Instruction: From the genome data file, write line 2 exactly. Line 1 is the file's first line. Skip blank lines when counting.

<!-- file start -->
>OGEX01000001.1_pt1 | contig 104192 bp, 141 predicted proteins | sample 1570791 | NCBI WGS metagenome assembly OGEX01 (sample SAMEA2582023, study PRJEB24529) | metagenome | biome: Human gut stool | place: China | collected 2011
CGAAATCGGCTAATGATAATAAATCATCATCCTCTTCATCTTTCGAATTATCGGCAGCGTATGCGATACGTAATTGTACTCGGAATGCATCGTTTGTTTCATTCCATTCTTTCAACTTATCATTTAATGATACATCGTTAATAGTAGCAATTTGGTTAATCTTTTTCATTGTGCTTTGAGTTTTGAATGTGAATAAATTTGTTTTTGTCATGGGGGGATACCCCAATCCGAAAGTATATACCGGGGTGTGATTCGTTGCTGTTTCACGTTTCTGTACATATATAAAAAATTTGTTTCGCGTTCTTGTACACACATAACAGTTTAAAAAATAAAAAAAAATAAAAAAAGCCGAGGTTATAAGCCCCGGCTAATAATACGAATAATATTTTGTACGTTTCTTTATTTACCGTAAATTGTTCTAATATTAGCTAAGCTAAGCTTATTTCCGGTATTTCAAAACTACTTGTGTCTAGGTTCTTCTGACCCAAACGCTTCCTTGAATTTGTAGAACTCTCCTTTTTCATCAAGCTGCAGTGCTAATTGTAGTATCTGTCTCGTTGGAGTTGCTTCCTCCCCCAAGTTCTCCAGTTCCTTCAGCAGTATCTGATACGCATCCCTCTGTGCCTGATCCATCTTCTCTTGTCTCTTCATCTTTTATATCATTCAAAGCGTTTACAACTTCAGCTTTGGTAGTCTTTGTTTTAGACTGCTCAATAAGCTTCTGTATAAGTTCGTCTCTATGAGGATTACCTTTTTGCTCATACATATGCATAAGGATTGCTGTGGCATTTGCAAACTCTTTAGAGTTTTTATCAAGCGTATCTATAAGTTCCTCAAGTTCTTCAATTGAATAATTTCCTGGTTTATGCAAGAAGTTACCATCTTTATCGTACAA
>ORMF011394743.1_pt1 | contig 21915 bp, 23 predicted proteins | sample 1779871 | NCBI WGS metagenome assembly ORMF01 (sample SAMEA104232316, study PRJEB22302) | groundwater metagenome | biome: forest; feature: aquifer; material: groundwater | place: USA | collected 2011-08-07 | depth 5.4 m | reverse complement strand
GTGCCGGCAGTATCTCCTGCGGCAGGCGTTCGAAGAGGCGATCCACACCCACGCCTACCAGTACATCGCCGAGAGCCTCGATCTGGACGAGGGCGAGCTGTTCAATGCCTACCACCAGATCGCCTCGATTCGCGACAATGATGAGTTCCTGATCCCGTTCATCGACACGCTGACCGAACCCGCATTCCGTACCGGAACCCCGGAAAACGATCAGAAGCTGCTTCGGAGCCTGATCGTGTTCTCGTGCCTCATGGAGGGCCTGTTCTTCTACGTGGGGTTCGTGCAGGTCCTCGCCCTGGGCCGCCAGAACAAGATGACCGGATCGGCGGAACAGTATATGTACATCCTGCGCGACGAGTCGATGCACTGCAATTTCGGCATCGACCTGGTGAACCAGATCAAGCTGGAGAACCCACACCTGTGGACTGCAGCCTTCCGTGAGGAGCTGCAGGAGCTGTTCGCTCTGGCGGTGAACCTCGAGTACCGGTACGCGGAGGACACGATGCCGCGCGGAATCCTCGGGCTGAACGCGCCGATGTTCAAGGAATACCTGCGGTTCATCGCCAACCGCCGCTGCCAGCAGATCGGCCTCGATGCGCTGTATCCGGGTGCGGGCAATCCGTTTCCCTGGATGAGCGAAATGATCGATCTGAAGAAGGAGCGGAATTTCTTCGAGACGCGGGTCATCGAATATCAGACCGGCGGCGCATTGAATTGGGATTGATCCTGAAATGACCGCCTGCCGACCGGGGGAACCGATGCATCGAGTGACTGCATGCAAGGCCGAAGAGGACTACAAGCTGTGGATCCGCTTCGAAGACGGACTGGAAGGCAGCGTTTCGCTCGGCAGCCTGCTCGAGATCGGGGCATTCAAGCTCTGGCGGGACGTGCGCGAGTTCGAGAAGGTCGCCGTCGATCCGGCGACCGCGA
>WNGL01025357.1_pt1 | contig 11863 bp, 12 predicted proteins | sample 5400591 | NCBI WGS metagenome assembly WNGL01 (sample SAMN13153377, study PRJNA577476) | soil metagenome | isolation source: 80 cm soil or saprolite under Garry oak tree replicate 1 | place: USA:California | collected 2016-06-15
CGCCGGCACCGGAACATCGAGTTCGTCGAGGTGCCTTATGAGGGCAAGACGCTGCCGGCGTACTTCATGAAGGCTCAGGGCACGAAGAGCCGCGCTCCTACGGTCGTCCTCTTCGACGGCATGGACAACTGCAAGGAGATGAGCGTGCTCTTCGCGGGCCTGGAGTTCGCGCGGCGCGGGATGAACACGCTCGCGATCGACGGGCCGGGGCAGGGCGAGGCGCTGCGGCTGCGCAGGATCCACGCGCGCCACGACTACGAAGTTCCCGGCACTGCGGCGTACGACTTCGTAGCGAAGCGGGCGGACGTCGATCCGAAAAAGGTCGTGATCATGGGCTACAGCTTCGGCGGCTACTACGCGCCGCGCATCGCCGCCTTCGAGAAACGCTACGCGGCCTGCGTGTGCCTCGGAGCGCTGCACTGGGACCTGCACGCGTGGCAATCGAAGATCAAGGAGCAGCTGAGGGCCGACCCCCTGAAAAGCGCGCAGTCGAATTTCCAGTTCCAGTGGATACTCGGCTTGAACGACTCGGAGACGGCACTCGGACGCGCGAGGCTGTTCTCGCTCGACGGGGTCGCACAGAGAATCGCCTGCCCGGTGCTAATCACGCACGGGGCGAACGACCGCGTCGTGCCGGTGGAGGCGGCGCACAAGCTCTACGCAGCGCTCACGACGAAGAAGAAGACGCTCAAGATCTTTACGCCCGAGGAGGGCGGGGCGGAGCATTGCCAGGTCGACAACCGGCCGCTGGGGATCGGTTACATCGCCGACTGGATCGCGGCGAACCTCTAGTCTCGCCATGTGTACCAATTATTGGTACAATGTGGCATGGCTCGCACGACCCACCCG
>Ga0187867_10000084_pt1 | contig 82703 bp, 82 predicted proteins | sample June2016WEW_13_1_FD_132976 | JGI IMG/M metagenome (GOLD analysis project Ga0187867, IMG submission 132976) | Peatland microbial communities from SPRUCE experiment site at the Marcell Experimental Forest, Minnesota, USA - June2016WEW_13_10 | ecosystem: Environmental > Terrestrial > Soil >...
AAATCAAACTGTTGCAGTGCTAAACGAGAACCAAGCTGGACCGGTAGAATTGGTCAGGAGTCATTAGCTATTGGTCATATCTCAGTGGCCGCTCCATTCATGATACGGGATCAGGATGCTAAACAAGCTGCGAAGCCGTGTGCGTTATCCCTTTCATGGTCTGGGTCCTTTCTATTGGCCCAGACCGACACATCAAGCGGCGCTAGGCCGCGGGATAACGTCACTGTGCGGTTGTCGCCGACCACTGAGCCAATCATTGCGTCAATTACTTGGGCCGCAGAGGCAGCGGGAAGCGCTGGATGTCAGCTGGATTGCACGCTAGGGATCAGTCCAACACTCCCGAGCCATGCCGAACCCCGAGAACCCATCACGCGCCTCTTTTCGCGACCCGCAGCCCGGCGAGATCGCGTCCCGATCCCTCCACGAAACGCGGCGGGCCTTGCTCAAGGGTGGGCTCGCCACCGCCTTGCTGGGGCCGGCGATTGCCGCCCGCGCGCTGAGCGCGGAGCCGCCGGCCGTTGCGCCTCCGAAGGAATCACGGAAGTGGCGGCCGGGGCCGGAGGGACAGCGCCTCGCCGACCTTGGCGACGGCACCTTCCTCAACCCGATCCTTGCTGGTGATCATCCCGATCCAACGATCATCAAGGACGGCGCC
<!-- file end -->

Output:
CGAAATCGGCTAATGATAATAAATCATCATCCTCTTCATCTTTCGAATTATCGGCAGCGTATGCGATACGTAATTGTACTCGGAATGCATCGTTTGTTTCATTCCATTCTTTCAACTTATCATTTAATGATACATCGTTAATAGTAGCAATTTGGTTAATCTTTTTCATTGTGCTTTGAGTTTTGAATGTGAATAAATTTGTTTTTGTCATGGGGGGATACCCCAATCCGAAAGTATATACCGGGGTGTGATTCGTTGCTGTTTCACGTTTCTGTACATATATAAAAAATTTGTTTCGCGTTCTTGTACACACATAACAGTTTAAAAAATAAAAAAAAATAAAAAAAGCCGAGGTTATAAGCCCCGGCTAATAATACGAATAATATTTTGTACGTTTCTTTATTTACCGTAAATTGTTCTAATATTAGCTAAGCTAAGCTTATTTCCGGTATTTCAAAACTACTTGTGTCTAGGTTCTTCTGACCCAAACGCTTCCTTGAATTTGTAGAACTCTCCTTTTTCATCAAGCTGCAGTGCTAATTGTAGTATCTGTCTCGTTGGAGTTGCTTCCTCCCCCAAGTTCTCCAGTTCCTTCAGCAGTATCTGATACGCATCCCTCTGTGCCTGATCCATCTTCTCTTGTCTCTTCATCTTTTATATCATTCAAAGCGTTTACAACTTCAGCTTTGGTAGTCTTTGTTTTAGACTGCTCAATAAGCTTCTGTATAAGTTCGTCTCTATGAGGATTACCTTTTTGCTCATACATATGCATAAGGATTGCTGTGGCATTTGCAAACTCTTTAGAGTTTTTATCAAGCGTATCTATAAGTTCCTCAAGTTCTTCAATTGAATAATTTCCTGGTTTATGCAAGAAGTTACCATCTTTATCGTACAA